Making the conscious decision to get clean and actively working towards kicking benzos is already a huge mental hurdle to clear and deserves applause.

It’s the first in a series of hurdles with the next big one being detox.

The entire process of recovery is a lot of work, no bones about it, but the rewards are so worth the effort. Having control over your life again rather than being directed by benzos is priceless.

What Are Benzos?

Benzos, or benzodiazepines, fall into a class of drugs called sedatives.

The Food and Drug Administration (FDA) adds they’re “a class of medicines approved to treat generalized anxiety disorder, insomnia, seizures, social phobia, and panic disorder. Benzodiazepines are also used as premedication before some medical procedures.”

Given how common some of those conditions are, it’s no wonder that research found benzos were the “most widely prescribed pharmacologic agents in the United States (more than 112 million prescriptions in 2007)”.

With a drug that’s become so ubiquitous, you’ll easily recognize some of the most commonly prescribed ones:

  • Xanax
  • Valium
  • Ativan
  • Klonopin

What Are the Signs of a Benzo Addiction?

Understanding what a benzo addiction looks like is the only way to start solving the problem because if you can’t name it, you can’t fix it.

Addiction to benzodiazepines manifests in several ways, so keep an eye out for these:

  • Using benzos other than how prescribed
  • Doctor shopping or forging prescriptions to get more
  • Unable to cut back on them
  • Spending a lot of time getting, using, and recovering from benzos
  • Taking larger doses because you’ve built a tolerance
  • Having intense cravings
  • Work, school, and family obligations suffer

You’ll also begin to notice behavioral, psychological/cognitive, and physical issues arise: 

  • Severe drowsiness 
  • Confusion
  • Slurred speech
  • Difficulty breathing
  • Mood swings and irritability
  • Impaired thinking, poor judgment, and decision-making
  • Disorientation and poor coordination
  • Weakness
  • Headaches
  • Dizziness
  • Blurred or altered vision
  • Constipation
  • Tremors
  • Insomnia
  • Memory issues and inability to concentrate

Don’t let these signs and symptoms pile up, take action early.

How to Safely Detox From Benzos

Detox unfortunately comes with withdrawal. That’s just the way it works.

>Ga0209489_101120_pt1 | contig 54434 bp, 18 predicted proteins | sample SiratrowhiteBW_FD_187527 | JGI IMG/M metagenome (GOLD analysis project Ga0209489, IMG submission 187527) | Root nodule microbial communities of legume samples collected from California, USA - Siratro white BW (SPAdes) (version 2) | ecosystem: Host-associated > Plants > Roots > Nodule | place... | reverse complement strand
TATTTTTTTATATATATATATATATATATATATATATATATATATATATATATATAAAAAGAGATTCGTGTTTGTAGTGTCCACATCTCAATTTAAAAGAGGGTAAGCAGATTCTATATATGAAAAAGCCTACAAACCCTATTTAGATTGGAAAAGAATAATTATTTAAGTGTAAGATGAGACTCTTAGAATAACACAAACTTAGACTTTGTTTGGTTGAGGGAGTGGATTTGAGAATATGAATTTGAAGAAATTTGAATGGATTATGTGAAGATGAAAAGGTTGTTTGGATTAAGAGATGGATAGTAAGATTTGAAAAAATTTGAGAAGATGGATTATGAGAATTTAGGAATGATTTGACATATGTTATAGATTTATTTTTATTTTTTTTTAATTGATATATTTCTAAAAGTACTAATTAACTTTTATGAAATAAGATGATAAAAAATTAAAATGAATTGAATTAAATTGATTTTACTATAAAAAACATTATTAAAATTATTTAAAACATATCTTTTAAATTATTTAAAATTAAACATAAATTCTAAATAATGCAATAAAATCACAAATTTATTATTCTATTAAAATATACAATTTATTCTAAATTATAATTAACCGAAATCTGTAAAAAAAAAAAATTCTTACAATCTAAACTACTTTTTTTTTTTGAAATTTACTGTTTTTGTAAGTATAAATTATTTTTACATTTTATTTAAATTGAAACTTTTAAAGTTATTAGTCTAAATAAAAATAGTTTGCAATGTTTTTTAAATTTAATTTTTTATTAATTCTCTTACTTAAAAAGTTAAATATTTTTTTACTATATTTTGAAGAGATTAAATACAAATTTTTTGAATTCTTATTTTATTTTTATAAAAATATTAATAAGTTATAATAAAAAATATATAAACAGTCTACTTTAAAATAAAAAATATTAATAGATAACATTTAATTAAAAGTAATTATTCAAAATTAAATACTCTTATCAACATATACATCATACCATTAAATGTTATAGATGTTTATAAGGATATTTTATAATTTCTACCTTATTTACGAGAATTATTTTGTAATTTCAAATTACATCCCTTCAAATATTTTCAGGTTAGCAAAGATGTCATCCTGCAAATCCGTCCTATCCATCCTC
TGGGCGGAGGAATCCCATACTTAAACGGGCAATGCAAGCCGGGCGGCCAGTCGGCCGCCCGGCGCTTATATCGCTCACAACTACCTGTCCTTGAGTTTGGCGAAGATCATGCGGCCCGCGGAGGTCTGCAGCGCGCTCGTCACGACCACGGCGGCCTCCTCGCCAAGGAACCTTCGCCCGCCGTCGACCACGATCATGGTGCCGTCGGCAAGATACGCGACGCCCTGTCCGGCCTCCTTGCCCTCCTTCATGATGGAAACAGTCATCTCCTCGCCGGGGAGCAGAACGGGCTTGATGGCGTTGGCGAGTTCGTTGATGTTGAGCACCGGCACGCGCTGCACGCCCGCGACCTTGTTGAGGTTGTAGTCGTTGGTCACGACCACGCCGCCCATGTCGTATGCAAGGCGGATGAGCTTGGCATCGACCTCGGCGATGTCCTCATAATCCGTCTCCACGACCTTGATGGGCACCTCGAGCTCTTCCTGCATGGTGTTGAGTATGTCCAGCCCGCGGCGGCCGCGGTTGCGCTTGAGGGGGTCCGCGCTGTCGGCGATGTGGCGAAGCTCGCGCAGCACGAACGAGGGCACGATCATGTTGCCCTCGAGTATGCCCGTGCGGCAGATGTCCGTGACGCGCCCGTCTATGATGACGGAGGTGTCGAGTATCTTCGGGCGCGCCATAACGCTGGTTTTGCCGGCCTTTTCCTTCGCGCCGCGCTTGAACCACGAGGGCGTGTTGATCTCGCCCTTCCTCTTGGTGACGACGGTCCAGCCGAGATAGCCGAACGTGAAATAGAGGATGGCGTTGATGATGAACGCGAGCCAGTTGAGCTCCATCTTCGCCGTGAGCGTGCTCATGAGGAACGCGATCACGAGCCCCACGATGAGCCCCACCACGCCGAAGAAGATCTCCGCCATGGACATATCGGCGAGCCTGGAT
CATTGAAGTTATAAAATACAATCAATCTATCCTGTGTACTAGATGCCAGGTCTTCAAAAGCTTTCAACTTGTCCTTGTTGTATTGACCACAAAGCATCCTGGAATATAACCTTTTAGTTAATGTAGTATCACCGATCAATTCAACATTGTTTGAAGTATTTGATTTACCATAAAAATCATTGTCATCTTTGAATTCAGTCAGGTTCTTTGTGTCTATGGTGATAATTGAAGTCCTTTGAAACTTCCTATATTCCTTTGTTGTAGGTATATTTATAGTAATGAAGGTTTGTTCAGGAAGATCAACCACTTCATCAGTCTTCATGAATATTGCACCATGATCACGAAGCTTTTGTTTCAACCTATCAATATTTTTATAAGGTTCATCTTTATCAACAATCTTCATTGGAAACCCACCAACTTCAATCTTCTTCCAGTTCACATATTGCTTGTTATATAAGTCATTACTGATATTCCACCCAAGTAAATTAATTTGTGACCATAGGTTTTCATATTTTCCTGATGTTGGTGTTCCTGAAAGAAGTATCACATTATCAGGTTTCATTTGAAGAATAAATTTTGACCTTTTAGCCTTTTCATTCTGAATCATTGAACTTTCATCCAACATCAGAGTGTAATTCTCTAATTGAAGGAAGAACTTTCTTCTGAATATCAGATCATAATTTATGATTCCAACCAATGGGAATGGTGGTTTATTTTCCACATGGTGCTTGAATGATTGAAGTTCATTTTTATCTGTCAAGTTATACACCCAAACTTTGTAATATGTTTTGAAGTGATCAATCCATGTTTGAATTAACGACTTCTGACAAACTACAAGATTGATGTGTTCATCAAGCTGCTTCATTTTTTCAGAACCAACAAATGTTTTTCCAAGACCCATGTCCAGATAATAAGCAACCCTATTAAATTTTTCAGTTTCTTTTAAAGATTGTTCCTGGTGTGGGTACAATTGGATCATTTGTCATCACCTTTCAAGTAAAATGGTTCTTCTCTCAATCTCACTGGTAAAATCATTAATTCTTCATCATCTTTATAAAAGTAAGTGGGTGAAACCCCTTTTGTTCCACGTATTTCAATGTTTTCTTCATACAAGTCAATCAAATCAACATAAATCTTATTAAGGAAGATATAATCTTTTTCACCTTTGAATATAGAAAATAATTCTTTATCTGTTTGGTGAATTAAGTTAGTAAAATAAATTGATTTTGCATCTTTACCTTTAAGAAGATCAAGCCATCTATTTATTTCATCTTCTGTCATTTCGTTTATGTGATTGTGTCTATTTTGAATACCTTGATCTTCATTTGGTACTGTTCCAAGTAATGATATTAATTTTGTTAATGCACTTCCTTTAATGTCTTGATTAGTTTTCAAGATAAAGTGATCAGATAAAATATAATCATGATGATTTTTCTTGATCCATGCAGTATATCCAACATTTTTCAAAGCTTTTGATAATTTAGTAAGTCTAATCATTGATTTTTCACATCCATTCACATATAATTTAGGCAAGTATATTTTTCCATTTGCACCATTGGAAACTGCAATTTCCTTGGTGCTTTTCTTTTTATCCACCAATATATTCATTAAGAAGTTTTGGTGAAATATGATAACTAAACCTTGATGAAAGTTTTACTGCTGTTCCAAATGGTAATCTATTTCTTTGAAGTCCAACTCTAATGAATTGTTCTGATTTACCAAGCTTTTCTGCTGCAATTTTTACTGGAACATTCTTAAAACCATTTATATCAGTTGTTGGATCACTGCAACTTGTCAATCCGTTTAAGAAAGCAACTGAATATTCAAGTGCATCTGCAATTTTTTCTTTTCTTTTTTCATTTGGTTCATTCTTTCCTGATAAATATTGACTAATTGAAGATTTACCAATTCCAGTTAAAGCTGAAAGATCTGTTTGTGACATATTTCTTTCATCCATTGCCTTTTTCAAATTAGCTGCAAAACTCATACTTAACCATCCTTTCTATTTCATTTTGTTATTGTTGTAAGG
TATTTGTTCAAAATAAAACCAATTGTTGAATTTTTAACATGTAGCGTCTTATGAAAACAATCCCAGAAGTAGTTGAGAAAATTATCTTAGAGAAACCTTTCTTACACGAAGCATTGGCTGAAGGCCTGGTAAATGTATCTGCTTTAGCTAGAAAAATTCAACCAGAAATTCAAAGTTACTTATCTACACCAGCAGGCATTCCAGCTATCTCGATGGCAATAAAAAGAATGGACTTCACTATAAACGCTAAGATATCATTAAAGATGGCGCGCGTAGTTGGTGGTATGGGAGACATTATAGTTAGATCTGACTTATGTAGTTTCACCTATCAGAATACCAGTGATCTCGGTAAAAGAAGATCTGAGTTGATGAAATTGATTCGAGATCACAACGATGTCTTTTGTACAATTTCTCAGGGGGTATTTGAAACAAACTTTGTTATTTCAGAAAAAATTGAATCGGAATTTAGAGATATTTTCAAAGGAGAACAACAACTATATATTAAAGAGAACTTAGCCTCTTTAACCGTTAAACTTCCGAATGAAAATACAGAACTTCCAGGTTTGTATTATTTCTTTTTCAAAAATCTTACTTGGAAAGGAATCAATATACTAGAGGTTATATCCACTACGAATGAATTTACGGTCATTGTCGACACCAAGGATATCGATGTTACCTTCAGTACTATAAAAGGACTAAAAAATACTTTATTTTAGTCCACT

And withdrawal from benzos comes with physical and mental pain. In fact, withdrawal symptoms can become so severe that they can rise to the level of actually being life-threatening if you try to quit cold turkey.

So, how to safely detox from benzos then?

Easy. By going through it under the supervision of experts in the field. Trained professionals who can support you through those very low lows of withdrawal and guide you towards that light at the end of the tunnel. At Valley Recovery Center at Agua Dulce, we understand detox because it’s something we’ve been specializing in for years.

What To Do After You Detox From Benzos

It’s critically important to keep in mind that detox from benzos is not the end of the process but rather it’s the beginning. It’s the start of your recovery journey.

Detox is about overcoming physical addiction. That’s only part of the battle because addiction is mental. As the National Institute on Drug Abuse (NIDA) puts it, addiction is “considered a brain disorder, because it involves functional changes to brain circuits involved in reward, stress, and self-control. Those changes may last a long time after a person has stopped taking drugs.”

So after detox, it turns from the physical to the mental and that’s where treatment and rehab come in. For more severe addictions, residential inpatient care is often the best course of action. Even better is finding a facility that specializes in recovery from benzodiazepine addiction which is exactly what you’ll find at VRC at Agua Dulce.

To learn more about our program, give us a call or shoot a message over.


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